The dance of the damselflies:  Starvation and its affect on movement behaviour.

Tanya Dann *1


1 University of Otago, Department of Zoology, P.O. Box 56, Dunedin 9054

Eligible for student prize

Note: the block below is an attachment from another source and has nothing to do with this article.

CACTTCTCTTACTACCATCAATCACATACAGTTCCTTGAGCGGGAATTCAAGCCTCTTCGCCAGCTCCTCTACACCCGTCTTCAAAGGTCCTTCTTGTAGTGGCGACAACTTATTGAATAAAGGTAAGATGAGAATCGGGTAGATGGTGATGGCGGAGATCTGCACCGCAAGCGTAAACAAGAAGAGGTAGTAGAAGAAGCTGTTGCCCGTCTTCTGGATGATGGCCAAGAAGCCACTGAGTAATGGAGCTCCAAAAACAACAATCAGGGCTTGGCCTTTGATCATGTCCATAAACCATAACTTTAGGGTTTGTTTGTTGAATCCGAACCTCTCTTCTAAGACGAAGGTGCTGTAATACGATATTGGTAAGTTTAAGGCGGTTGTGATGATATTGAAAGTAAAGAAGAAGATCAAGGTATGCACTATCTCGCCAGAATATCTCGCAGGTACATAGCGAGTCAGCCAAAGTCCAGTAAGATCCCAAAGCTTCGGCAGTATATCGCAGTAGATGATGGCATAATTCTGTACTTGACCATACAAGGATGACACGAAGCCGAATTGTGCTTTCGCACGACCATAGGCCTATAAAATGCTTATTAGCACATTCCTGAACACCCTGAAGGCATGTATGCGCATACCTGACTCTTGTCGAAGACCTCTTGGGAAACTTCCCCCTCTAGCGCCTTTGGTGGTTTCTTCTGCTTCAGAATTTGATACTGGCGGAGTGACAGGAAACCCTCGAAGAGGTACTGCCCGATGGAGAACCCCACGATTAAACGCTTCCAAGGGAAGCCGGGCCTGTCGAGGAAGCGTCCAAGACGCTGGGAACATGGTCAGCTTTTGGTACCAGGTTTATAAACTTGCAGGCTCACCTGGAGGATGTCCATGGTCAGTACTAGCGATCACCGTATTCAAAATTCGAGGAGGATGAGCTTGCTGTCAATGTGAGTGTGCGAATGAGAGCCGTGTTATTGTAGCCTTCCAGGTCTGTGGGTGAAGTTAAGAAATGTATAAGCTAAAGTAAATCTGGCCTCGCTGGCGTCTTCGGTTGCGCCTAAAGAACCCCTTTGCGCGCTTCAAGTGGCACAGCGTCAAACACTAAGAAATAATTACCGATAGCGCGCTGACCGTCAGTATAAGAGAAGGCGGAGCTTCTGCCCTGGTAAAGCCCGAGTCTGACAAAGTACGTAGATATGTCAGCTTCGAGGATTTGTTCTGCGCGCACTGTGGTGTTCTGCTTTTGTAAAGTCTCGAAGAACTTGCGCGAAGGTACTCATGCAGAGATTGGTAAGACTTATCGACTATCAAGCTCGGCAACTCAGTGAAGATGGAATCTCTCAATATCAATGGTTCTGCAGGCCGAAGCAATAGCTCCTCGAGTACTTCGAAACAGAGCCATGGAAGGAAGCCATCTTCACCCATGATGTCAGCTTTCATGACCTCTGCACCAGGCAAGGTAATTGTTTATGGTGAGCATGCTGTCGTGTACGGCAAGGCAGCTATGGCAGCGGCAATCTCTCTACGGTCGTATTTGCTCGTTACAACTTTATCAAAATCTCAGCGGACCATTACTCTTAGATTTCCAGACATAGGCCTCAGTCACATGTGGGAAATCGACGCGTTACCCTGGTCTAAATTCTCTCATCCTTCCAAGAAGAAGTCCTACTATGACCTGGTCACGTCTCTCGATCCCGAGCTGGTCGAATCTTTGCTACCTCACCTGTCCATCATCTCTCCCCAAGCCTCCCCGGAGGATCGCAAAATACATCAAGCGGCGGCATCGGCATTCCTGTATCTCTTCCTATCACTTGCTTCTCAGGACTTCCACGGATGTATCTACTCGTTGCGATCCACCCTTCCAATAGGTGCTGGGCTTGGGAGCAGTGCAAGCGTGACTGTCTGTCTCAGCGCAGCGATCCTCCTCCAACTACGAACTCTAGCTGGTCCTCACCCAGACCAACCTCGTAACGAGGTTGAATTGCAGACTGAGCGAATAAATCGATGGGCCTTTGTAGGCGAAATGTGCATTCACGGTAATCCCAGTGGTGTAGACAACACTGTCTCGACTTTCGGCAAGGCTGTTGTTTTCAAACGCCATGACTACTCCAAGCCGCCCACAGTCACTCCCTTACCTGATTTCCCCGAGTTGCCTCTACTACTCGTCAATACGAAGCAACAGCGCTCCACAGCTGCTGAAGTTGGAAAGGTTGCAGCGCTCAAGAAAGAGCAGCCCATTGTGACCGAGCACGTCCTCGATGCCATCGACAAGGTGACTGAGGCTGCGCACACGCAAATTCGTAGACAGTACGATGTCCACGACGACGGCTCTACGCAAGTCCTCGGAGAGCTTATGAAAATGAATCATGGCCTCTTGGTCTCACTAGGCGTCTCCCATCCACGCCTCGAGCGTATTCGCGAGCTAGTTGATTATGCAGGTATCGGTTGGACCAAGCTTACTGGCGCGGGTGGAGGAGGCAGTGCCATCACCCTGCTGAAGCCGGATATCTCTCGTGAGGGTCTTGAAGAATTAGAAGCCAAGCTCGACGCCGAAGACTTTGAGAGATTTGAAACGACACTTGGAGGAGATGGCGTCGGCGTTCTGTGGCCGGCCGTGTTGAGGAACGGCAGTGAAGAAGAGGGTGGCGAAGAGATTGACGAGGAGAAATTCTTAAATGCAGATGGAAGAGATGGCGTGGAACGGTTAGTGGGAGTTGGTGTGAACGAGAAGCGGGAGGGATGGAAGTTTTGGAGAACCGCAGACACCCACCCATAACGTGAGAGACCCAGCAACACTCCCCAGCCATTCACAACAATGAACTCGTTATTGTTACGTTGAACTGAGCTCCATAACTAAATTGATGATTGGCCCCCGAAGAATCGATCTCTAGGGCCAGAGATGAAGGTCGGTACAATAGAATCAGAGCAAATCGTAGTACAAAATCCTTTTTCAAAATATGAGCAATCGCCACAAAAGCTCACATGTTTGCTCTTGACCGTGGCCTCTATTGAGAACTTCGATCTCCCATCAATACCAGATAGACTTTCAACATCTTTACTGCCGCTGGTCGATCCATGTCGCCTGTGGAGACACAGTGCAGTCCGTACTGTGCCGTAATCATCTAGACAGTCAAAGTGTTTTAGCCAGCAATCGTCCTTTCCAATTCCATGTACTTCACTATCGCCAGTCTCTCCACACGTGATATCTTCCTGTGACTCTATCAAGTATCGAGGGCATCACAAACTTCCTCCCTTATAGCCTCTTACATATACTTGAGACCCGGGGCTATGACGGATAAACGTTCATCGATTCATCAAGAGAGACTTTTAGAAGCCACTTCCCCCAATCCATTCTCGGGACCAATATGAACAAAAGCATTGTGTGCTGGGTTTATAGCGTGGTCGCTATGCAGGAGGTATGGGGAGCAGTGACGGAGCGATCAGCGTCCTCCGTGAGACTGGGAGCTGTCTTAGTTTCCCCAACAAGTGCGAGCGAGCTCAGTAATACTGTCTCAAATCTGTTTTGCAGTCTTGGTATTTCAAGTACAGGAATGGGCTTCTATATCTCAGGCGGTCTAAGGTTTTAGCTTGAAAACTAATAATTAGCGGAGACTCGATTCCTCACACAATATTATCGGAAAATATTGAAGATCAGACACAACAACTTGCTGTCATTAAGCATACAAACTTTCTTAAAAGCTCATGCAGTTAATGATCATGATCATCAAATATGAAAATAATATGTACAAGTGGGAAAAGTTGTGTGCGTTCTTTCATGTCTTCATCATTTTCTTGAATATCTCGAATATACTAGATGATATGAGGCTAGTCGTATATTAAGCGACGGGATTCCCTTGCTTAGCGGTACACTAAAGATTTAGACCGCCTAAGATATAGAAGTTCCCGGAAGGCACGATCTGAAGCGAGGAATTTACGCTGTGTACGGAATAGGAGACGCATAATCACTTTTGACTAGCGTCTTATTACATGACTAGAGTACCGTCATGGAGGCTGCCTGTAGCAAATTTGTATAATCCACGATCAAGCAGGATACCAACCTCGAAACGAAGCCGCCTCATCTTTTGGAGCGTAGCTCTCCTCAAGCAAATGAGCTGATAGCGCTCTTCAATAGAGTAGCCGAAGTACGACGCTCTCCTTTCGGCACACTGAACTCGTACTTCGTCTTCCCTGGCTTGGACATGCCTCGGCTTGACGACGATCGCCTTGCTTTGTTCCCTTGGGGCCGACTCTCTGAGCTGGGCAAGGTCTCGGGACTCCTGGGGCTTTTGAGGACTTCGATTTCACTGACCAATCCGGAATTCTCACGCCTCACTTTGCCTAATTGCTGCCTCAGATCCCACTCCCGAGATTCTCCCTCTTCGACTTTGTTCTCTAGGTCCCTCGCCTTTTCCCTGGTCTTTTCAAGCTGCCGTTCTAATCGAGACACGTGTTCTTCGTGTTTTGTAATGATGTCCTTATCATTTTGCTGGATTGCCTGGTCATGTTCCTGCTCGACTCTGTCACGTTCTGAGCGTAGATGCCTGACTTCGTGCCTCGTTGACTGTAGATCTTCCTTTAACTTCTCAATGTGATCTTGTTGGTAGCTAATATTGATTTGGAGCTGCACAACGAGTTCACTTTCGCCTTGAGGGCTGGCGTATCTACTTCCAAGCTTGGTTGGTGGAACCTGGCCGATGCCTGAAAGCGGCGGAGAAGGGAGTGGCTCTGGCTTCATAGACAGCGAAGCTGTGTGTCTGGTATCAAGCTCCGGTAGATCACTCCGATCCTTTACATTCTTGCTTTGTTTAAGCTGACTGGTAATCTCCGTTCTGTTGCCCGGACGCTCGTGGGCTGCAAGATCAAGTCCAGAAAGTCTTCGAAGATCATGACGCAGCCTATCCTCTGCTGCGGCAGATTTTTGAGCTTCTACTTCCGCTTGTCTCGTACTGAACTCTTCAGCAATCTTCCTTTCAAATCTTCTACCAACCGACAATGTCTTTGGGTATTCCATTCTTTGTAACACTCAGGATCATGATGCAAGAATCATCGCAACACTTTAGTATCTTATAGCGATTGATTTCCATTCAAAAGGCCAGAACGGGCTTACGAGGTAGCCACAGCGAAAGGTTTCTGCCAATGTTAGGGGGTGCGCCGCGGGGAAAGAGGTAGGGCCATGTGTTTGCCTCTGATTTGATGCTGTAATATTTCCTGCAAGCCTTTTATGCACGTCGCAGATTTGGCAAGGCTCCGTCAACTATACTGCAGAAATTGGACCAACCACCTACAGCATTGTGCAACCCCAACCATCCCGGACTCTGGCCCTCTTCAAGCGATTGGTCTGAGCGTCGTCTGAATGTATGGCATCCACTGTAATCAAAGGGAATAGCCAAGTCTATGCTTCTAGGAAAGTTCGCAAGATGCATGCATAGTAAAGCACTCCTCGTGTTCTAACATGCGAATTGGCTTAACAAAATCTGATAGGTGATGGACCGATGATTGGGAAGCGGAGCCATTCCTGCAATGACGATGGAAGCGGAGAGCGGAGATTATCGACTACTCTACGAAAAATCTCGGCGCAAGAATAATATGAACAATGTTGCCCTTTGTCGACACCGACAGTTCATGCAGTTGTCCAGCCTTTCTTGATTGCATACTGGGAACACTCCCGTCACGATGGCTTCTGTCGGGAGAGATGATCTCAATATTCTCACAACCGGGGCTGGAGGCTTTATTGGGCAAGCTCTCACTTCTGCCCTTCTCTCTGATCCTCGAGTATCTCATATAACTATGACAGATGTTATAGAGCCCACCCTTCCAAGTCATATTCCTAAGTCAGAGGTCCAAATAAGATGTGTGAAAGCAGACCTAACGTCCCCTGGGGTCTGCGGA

An organism’s activity is often linked to differences in their life histories. Previous studies have shown that fast-slow life history strategy dichotomies exist between multiple organisms and within communities of Odonate assemblages. Slow species display a sit and wait behaviour, waiting for prey to come to them, while fast species actively hunt. It is expected that during periods of starvation, the movement behaviour of slow species will decrease to allow survival for extended periods (such as winter) until food becomes available. On the other hand, when fast species are starved, individuals are expected to increase their movements to look for prey that does not exist as they have higher energy requirements. Naiads of two species of damselflies (Odonata: Zygoptera) were collected from a single site in rural Otago, New Zealand. Movement behaviour was recorded for each individual as they starved. Xanthocnemis zealandica (a slow species) took longer to starve and moved less than Austrolestes colensonis (a fast species). Differences in starvation tolerance and movement behaviour between the two species are consistent for species exhibiting a fast-slow life history dichotomy. However, contrary to expectations, as starvation occurred X. zealandica movement increased and A. colensonis decreased. The increase in movement of X. zealandica is likely to be due to plasticity in behavioural responses. It becomes advantageous for individuals to abandon the sit and wait behaviour and increase their chances of encountering prey. The higher movement rate of A. colensonis uses up valuable resources foraging for non-existent prey, once energy is used up, there is no more available and movement decreases before death occurs.


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